Tuesday, May 10, 2011

100 Stitches - #43 zig-zag chain stitch

Here is the latest stitch I have learned from 100 Stitches. It is the zig-zag chain stitch:I think it is a beautiful stitch! Especially when using this floss:This is pearl cotton floss, dmc color variations #4180: I found this to be a very easy to learn stitch. When I saw how slanted the stitches looked in the example picture in 100 Stitches, I thought I would need guide lines. I was right! I drew mine at 3/8" apart. The example in 100 Stitches is worked from right to left so that is what I did. The first step is to come up through the fabric on the top line:
Pull all the way through and go back into the fabric right next to where your needle emerged:
bring your needle out on the bottom line, at a diagonal from where the needle went into the fabric:
Now make sure the working thread is under the needle tip: and pull the needle all the way through forming a loop:
I was a bit surprised at this next step. You now take the needle and go back down into the fabric, but on the way you pierce the end of the loop!
You go right through the floss with your needle - then come back out of the fabric at a diagonal to the top line:
Then, as before, make sure your working thread is laying under your needle tip and pull all the way through.
making a loop that you pierce again to make the next stitch:
pull through
and continue
until you have a long line of stitching:
According to 100 Stitches, piercing the end of the loop will insure that each loop will be held in place. It makes a difference - the finished line of stitching looks so nice and even. It looks so much better without the guide lines: Here is the nice neat underside of this stitch:
This is stitch #43 and is in the linked stitches category of 100 Stitches.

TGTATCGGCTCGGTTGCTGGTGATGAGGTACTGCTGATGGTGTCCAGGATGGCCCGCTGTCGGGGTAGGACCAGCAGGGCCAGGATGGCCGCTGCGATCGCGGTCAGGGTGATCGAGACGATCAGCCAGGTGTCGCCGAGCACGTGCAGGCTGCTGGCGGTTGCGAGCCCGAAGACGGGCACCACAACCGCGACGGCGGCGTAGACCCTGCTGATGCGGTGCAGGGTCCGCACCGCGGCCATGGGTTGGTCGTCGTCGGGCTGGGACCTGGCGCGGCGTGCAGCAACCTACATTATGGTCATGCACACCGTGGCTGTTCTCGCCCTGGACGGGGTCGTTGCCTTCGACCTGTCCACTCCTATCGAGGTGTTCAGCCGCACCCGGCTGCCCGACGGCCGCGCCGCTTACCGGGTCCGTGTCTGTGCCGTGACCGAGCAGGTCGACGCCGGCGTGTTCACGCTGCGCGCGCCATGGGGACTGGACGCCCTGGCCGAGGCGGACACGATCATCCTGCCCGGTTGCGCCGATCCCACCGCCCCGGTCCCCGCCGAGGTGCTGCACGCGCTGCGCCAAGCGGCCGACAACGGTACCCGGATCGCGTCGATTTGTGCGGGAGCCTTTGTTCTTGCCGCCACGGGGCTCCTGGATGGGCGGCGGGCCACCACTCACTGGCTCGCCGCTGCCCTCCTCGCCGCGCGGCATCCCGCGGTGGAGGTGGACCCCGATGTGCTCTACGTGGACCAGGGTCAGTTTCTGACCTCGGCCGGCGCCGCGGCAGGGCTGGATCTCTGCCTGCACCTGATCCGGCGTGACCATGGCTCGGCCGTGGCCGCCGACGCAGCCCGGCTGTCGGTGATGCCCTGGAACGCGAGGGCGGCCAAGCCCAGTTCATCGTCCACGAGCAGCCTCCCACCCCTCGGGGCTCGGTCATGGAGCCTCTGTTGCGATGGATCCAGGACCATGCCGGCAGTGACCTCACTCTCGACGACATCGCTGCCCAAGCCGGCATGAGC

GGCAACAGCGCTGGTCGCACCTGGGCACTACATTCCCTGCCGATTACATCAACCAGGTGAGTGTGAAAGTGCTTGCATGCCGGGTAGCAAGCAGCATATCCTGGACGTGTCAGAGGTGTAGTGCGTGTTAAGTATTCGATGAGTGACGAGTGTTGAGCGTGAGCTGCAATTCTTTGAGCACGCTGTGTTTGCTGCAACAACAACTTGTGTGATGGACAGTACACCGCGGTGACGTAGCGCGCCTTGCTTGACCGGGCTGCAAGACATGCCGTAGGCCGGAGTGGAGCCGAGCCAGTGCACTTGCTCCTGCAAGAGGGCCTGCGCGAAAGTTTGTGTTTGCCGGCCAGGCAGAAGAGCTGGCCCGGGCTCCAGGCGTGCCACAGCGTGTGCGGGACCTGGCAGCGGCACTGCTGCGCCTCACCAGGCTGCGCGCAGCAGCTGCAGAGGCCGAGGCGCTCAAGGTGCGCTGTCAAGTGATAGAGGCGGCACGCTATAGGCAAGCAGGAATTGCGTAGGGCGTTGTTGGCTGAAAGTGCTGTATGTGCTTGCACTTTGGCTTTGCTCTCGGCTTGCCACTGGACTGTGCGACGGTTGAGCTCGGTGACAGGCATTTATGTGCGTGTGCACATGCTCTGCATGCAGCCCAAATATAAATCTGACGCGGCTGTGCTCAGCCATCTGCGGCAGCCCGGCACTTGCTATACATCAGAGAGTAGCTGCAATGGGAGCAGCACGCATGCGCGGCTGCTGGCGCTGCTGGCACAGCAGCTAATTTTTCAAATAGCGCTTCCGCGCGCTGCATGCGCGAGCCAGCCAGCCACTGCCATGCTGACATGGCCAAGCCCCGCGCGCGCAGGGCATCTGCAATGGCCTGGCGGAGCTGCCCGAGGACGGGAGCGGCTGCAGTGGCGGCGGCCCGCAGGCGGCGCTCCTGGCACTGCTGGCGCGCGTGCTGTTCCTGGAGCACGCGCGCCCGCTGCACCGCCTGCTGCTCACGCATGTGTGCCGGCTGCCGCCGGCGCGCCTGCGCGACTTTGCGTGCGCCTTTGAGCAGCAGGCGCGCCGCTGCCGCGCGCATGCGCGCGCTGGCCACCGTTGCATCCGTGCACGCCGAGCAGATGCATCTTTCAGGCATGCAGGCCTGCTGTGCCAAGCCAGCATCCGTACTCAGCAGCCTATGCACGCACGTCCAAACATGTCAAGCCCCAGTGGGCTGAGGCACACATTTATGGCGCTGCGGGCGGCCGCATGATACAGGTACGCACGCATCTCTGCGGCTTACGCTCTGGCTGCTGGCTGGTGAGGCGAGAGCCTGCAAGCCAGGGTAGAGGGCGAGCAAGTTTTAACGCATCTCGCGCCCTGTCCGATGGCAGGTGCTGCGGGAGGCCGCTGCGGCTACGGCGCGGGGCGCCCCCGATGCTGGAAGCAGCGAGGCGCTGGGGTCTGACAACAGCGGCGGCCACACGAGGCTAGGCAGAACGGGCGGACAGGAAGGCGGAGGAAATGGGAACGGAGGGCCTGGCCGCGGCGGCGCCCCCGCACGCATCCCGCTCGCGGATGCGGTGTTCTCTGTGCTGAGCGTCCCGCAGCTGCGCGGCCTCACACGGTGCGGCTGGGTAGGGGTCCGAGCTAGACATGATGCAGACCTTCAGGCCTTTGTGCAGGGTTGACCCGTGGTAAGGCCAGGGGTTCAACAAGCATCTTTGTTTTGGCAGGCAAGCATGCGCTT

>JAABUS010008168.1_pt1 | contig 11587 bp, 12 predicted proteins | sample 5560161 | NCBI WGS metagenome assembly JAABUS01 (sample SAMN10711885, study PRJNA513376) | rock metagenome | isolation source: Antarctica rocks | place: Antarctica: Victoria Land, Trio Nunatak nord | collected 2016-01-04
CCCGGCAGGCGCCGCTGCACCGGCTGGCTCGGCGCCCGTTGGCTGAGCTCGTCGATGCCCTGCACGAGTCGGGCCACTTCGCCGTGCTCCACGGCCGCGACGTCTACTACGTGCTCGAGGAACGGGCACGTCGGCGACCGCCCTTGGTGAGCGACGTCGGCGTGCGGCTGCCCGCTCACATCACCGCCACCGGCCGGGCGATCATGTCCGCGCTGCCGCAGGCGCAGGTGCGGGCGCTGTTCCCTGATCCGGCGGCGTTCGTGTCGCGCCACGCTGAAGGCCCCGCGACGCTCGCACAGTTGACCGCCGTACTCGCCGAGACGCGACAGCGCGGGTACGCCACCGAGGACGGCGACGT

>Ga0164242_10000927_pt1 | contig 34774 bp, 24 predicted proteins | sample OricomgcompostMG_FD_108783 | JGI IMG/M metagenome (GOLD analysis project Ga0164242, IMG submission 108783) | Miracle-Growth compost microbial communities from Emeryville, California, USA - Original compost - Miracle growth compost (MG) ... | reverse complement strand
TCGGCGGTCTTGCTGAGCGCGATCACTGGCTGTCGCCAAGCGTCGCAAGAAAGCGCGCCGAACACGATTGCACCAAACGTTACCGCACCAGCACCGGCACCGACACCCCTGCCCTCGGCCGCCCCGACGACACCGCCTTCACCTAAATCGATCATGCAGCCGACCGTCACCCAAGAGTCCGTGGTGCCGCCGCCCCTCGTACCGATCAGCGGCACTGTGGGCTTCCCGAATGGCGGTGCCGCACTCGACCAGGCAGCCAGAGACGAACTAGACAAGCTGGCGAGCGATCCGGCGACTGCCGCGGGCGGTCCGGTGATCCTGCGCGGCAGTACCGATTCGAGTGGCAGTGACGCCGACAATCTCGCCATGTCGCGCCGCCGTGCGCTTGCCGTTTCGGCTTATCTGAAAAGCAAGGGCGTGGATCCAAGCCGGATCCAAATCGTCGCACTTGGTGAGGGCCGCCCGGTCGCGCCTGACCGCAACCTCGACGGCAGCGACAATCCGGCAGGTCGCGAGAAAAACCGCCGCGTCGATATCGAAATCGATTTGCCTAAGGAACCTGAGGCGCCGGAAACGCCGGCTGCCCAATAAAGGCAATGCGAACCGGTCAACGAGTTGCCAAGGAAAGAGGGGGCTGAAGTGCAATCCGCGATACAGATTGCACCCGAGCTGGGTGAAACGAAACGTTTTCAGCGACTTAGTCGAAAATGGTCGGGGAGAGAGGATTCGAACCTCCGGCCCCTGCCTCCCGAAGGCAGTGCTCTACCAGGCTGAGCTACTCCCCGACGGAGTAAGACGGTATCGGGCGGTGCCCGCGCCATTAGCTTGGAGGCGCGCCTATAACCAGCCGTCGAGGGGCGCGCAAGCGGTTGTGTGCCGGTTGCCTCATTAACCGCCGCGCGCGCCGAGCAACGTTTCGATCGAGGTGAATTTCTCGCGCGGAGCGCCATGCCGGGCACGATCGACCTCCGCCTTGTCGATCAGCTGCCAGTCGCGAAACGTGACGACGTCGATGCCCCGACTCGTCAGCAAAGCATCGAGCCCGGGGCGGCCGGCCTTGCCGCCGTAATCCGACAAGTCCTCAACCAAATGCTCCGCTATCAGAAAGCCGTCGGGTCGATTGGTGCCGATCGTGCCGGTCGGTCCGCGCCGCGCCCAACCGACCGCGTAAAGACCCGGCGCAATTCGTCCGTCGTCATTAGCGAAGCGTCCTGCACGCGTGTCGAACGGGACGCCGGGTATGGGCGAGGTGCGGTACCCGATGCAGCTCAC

donna!ee said...

wow, excellent addition to any project. i've even used your step by step to embroider paper for my blest be zine...thank you so much for these awesome stitch tutorials! :)

Beverly said...

Hi Kim,
In 2 days I have gone through reading each of your blog posts since you began your stitch tutorials. I am very impressed with all your work effort. Your stitches are beautiful and you are a good teacher! I now look forward to trying out many of the stitches I am not familiar with. I also love your garden photos. Fun to see the beautiful flowers you planted from seed. I will return to order your patterns--your work is lovely. Our home printer is out of commission at the moment.
I look forward to following along with your blog--you are an inspiration!!

Beverly said...


Kim, After reading your questions about quilting I thought of sending you this website (above). You may be able to find some good tips on quilting. Also, a beginner quilt book would be helpful. I don't have a specific one to recommend (mine are packed away due to a remodel). Over time I have picked up several quilting books. Seems I have gleaned information from each one, through time. I believe you would be good at quilting--you have the patience for your stitchery and are creative and do such lovely work.
until next time....

Tonya said...

That is sure pretty. Very neat. I need to feature you someday on my blog. I love all these helps you give us!

Farah Muzaffar said...

Hi Kim.... so creative you are... I never see one like this and how pretty it looks... and so many usage I have now in my mind... It is simply a very smart addition to any project... Thanks for sharing dear